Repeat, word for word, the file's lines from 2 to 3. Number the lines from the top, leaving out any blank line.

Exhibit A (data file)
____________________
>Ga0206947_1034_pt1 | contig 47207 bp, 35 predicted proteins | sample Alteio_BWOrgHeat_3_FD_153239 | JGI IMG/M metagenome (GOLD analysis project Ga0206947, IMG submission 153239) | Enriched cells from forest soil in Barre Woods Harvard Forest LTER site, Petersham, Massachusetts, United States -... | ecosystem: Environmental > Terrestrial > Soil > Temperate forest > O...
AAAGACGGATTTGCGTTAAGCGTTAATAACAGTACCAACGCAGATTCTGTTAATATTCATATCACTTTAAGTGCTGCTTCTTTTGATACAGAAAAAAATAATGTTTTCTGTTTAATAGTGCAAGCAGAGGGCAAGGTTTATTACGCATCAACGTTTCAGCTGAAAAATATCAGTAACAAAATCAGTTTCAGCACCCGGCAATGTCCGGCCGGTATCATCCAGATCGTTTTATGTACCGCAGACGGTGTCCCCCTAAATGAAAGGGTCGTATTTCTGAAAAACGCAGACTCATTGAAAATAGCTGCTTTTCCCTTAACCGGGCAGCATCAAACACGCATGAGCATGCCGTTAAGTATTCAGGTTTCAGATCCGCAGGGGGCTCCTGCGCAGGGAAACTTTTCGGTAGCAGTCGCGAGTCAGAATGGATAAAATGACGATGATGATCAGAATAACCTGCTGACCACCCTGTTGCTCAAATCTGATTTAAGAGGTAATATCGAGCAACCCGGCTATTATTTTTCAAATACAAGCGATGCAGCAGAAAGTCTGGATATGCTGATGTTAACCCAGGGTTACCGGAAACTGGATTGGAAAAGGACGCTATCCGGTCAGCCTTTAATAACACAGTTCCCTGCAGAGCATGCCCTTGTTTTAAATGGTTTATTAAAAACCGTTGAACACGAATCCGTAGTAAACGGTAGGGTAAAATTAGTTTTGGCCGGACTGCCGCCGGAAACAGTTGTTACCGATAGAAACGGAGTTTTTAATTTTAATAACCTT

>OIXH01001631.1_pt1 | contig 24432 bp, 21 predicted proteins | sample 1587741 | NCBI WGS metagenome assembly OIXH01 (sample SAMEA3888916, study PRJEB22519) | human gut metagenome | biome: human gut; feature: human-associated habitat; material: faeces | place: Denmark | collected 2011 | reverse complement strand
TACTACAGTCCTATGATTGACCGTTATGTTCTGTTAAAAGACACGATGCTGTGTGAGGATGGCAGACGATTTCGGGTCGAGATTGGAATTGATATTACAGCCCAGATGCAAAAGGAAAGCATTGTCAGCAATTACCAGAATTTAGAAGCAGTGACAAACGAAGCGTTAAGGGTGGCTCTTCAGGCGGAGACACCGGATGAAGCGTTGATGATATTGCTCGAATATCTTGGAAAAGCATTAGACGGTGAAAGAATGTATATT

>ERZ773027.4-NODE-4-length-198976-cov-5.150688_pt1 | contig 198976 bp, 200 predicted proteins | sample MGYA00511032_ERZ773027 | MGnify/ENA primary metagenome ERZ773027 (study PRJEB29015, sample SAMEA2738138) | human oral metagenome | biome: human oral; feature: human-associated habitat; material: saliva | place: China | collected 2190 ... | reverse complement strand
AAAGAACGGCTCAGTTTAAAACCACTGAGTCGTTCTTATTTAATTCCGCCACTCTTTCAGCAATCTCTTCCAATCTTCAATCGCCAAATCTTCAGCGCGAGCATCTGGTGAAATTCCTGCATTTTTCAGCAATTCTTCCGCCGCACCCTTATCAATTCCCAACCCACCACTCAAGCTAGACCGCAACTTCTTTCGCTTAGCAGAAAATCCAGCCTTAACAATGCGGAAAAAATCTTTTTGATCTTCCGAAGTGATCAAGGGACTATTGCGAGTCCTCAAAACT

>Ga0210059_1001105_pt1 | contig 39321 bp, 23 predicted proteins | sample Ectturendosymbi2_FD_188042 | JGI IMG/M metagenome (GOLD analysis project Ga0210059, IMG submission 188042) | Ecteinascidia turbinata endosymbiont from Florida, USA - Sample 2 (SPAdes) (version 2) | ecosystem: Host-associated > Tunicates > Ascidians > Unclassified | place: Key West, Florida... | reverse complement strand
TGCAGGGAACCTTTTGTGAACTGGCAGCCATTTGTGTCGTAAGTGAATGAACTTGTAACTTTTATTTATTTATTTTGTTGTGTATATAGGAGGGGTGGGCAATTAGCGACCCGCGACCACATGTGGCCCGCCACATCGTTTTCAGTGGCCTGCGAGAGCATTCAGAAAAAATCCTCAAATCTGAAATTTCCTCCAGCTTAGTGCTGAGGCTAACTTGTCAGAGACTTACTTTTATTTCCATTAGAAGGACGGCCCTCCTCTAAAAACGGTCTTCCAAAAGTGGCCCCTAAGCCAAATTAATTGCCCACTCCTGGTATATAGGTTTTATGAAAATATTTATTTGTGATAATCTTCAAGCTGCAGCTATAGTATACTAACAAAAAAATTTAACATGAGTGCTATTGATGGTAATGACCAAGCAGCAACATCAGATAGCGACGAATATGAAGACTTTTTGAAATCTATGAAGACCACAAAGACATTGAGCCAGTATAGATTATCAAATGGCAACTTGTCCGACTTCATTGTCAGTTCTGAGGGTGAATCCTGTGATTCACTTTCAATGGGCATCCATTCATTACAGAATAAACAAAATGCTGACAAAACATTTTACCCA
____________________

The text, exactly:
AAAGACGGATTTGCGTTAAGCGTTAATAACAGTACCAACGCAGATTCTGTTAATATTCATATCACTTTAAGTGCTGCTTCTTTTGATACAGAAAAAAATAATGTTTTCTGTTTAATAGTGCAAGCAGAGGGCAAGGTTTATTACGCATCAACGTTTCAGCTGAAAAATATCAGTAACAAAATCAGTTTCAGCACCCGGCAATGTCCGGCCGGTATCATCCAGATCGTTTTATGTACCGCAGACGGTGTCCCCCTAAATGAAAGGGTCGTATTTCTGAAAAACGCAGACTCATTGAAAATAGCTGCTTTTCCCTTAACCGGGCAGCATCAAACACGCATGAGCATGCCGTTAAGTATTCAGGTTTCAGATCCGCAGGGGGCTCCTGCGCAGGGAAACTTTTCGGTAGCAGTCGCGAGTCAGAATGGATAAAATGACGATGATGATCAGAATAACCTGCTGACCACCCTGTTGCTCAAATCTGATTTAAGAGGTAATATCGAGCAACCCGGCTATTATTTTTCAAATACAAGCGATGCAGCAGAAAGTCTGGATATGCTGATGTTAACCCAGGGTTACCGGAAACTGGATTGGAAAAGGACGCTATCCGGTCAGCCTTTAATAACACAGTTCCCTGCAGAGCATGCCCTTGTTTTAAATGGTTTATTAAAAACCGTTGAACACGAATCCGTAGTAAACGGTAGGGTAAAATTAGTTTTGGCCGGACTGCCGCCGGAAACAGTTGTTACCGATAGAAACGGAGTTTTTAATTTTAATAACCTT

>OIXH01001631.1_pt1 | contig 24432 bp, 21 predicted proteins | sample 1587741 | NCBI WGS metagenome assembly OIXH01 (sample SAMEA3888916, study PRJEB22519) | human gut metagenome | biome: human gut; feature: human-associated habitat; material: faeces | place: Denmark | collected 2011 | reverse complement strand